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Is the Gender Pay Gap in the US Just the Result of Gender Segregation at Work?

Listed author(s):
  • Meara, Katie

    ()

    (Bournemouth University)

  • Pastore, Francesco

    ()

    (Università della Campania Luigi Vanvitelli)

  • Webster, Allan

    ()

    (Bournemouth University)

This study examines the gender wage gap between male and female workers in the US using a cross-section from the Current Population Survey (CPS) It shows that the extent of gender segregation by both industry and occupation is significantly greater than previously supposed. For the wage gap this creates problems of sample selection bias, of non-comparability between male and female employment. To address these problems the study uses a matching approach, which we also extend to a more recent methodological version with a yet stronger statistical foundation – Inverse Probability Weighted Regression Adjustment (IPWRA) – not previously used in related studies. Despite this, doubts remain about even these well founded and appropriate techniques in the presence of such strong gender segregation. To secure even greater precision we repeat the matching analysis for a small number of industries and occupations, each carefully selected for employing similar numbers of men and women. This is an approach that has not previously been explored in the relevant literature. The findings for the full sample are replicated at the level of industry and occupation, where comparability is more reliable. The study supports the view of the existing literature that the gender wage gap varies by factors such as age and parenthood. But it also finds that, even when these and other important "control" variables such as part-time working, industry and occupation are taken into account, a statistically significant gender wage gap remains.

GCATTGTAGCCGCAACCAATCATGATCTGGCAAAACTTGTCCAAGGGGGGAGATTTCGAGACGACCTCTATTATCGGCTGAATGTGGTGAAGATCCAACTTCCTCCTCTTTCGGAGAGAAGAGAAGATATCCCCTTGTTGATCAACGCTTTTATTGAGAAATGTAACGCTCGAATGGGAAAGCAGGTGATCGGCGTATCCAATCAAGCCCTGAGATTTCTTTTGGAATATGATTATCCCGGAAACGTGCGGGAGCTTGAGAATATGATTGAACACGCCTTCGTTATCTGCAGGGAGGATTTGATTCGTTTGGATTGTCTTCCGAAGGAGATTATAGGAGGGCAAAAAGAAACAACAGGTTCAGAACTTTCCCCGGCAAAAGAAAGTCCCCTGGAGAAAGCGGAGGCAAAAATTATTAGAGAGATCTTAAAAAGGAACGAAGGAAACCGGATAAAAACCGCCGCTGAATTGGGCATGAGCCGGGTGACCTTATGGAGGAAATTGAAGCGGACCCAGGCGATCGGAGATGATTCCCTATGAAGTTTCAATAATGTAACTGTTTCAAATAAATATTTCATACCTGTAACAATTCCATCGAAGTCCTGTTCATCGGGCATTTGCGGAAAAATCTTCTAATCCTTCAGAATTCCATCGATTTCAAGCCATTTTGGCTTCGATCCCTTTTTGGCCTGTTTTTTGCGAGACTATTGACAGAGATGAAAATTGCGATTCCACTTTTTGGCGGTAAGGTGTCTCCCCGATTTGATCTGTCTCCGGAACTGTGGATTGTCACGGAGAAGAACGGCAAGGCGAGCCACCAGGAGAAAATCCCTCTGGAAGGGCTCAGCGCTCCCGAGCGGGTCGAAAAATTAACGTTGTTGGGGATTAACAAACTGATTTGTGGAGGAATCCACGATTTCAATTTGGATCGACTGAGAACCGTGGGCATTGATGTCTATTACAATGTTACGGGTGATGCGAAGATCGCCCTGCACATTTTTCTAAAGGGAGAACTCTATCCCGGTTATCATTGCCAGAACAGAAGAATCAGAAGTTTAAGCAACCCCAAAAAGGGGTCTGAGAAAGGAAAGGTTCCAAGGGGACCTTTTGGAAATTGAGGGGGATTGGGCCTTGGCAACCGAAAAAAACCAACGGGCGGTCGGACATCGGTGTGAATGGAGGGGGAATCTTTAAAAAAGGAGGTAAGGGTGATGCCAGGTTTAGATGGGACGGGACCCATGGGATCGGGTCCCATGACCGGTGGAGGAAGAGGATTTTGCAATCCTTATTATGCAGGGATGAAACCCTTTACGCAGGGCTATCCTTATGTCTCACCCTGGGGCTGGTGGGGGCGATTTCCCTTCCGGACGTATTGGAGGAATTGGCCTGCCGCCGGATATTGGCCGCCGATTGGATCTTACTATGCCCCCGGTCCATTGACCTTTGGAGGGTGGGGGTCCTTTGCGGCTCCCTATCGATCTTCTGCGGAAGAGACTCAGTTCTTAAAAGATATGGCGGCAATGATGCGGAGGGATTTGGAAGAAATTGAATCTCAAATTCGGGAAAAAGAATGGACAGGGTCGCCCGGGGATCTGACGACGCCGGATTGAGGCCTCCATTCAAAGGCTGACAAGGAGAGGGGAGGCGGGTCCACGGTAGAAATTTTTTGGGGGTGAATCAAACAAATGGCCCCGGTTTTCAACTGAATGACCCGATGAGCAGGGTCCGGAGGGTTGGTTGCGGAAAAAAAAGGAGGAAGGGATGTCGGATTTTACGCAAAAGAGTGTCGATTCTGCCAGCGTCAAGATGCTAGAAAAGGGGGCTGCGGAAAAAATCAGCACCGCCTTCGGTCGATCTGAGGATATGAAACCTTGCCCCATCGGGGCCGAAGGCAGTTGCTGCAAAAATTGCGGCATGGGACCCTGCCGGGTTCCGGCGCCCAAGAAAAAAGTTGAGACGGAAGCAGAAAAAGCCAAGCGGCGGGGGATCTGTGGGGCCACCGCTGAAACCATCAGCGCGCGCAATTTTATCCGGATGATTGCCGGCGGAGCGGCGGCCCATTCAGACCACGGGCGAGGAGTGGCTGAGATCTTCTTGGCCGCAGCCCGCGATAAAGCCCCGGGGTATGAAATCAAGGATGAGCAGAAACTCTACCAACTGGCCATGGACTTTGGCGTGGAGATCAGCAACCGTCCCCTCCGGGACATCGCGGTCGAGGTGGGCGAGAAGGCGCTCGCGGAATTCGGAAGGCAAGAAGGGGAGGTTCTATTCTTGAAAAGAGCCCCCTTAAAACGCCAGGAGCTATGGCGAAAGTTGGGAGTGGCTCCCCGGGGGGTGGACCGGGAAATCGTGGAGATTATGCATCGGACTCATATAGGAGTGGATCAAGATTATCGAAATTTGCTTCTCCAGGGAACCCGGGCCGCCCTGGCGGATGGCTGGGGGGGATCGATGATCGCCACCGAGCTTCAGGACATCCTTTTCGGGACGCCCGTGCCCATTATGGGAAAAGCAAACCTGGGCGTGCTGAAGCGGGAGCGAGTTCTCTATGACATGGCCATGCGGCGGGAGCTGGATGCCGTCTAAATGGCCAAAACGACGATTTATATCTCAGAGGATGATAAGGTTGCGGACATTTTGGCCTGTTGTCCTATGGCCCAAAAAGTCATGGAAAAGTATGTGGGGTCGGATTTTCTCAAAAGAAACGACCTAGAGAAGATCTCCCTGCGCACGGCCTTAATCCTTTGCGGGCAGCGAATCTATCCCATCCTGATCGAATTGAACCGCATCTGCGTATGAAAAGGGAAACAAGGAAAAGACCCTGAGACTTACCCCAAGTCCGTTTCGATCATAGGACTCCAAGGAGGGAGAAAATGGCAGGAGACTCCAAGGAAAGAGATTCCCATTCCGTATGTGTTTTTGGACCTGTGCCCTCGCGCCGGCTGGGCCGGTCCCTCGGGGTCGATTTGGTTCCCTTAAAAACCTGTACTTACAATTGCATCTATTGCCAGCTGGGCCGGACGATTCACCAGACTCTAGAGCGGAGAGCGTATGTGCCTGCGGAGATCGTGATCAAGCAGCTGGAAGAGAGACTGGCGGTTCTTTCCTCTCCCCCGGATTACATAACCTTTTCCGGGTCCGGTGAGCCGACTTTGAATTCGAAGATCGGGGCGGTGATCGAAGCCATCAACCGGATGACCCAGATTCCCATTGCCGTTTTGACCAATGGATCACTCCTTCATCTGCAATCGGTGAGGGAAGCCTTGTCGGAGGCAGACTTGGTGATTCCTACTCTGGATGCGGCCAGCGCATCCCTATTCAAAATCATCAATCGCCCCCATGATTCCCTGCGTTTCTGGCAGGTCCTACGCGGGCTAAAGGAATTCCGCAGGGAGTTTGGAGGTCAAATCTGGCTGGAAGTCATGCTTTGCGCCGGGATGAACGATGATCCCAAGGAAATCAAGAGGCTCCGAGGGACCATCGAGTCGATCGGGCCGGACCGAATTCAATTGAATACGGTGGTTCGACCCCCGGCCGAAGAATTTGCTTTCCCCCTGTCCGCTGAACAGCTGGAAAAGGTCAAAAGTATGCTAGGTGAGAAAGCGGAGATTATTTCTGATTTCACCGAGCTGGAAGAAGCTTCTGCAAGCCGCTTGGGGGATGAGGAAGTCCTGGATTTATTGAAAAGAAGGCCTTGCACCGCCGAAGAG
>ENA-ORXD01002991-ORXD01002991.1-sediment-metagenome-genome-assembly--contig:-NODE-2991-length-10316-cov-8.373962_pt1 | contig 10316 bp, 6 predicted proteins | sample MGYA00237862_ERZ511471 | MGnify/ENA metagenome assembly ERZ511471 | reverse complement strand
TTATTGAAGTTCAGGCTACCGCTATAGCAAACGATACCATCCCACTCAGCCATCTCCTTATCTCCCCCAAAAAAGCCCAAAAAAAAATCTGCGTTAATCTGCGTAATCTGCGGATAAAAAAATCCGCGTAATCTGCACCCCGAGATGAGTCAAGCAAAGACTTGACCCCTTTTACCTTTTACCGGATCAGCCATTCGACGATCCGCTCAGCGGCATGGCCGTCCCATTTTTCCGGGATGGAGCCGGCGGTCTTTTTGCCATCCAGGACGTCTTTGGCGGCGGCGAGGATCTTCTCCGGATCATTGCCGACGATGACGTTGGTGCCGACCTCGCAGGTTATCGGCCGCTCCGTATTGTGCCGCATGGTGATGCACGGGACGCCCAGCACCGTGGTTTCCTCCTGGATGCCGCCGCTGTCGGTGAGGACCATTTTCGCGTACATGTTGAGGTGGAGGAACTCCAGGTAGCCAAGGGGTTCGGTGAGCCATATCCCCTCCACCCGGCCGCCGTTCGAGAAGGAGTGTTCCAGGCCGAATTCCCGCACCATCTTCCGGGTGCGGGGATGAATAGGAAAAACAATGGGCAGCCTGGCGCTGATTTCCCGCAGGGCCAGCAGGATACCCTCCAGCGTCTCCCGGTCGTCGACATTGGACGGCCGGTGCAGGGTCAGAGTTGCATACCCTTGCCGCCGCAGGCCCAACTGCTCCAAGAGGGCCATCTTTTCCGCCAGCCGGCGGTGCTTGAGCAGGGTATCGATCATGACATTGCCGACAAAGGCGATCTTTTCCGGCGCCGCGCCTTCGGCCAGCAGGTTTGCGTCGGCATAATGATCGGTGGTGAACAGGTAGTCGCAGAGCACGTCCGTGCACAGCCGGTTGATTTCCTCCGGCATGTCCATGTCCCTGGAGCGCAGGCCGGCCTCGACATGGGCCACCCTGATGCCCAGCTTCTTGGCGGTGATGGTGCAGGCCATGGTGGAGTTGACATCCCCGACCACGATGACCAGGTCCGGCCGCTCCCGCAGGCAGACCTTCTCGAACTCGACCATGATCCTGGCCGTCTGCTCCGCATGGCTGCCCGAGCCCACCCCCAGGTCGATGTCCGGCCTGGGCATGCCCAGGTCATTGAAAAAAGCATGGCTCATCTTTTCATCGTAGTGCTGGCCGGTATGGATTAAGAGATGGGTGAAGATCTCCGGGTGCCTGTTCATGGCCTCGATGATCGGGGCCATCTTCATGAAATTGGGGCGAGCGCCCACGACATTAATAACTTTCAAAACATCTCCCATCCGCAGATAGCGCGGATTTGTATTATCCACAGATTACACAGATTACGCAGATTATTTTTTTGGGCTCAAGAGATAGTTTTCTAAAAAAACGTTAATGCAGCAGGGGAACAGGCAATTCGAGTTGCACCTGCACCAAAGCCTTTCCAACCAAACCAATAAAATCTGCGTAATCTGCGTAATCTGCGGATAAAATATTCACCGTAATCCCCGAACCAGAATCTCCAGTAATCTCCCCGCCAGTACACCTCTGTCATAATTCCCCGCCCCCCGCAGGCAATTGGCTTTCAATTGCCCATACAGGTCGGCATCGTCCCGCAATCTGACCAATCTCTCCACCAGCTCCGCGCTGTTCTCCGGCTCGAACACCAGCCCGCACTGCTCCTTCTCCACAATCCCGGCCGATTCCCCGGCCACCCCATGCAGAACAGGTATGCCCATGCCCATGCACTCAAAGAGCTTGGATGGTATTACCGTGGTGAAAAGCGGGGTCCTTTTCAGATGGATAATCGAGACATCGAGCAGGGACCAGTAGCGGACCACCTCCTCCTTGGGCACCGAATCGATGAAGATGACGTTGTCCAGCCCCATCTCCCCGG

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Paper provided by Institute for the Study of Labor (IZA) in its series IZA Discussion Papers with number 10673.

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Length: 55 pages
Date of creation: Mar 2017
Handle: RePEc:iza:izadps:dp10673
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  1. Alan Manning & Joanna Swaffield, 2008. "The gender gap in early-career wage growth," Economic Journal, Royal Economic Society, vol. 118(530), pages 983-1024, July.
  2. Matias D. Cattaneo & David M. Drukker & Ashley D. Holland, 2013. "Estimation of multivalued treatment effects under conditional independence," Stata Journal, StataCorp LP, vol. 13(3), pages 407-450, September.
  3. Cattaneo, Matias D., 2010. "Efficient semiparametric estimation of multi-valued treatment effects under ignorability," Journal of Econometrics, Elsevier, vol. 155(2), pages 138-154, April.
  4. Francine D. Blau & Lawrence M. Kahn, 2017. "The Gender Wage Gap: Extent, Trends, and Explanations," Journal of Economic Literature, American Economic Association, vol. 55(3), pages 789-865, September.
  5. Matias Busso & John DiNardo & Justin McCrary, 2014. "New Evidence on the Finite Sample Properties of Propensity Score Reweighting and Matching Estimators," The Review of Economics and Statistics, MIT Press, vol. 96(5), pages 885-897, December.
  6. Francine D. Blau & Lawrence M. Kahn, 2013. "Female Labor Supply: Why Is the United States Falling Behind?," American Economic Review, American Economic Association, vol. 103(3), pages 251-256, May.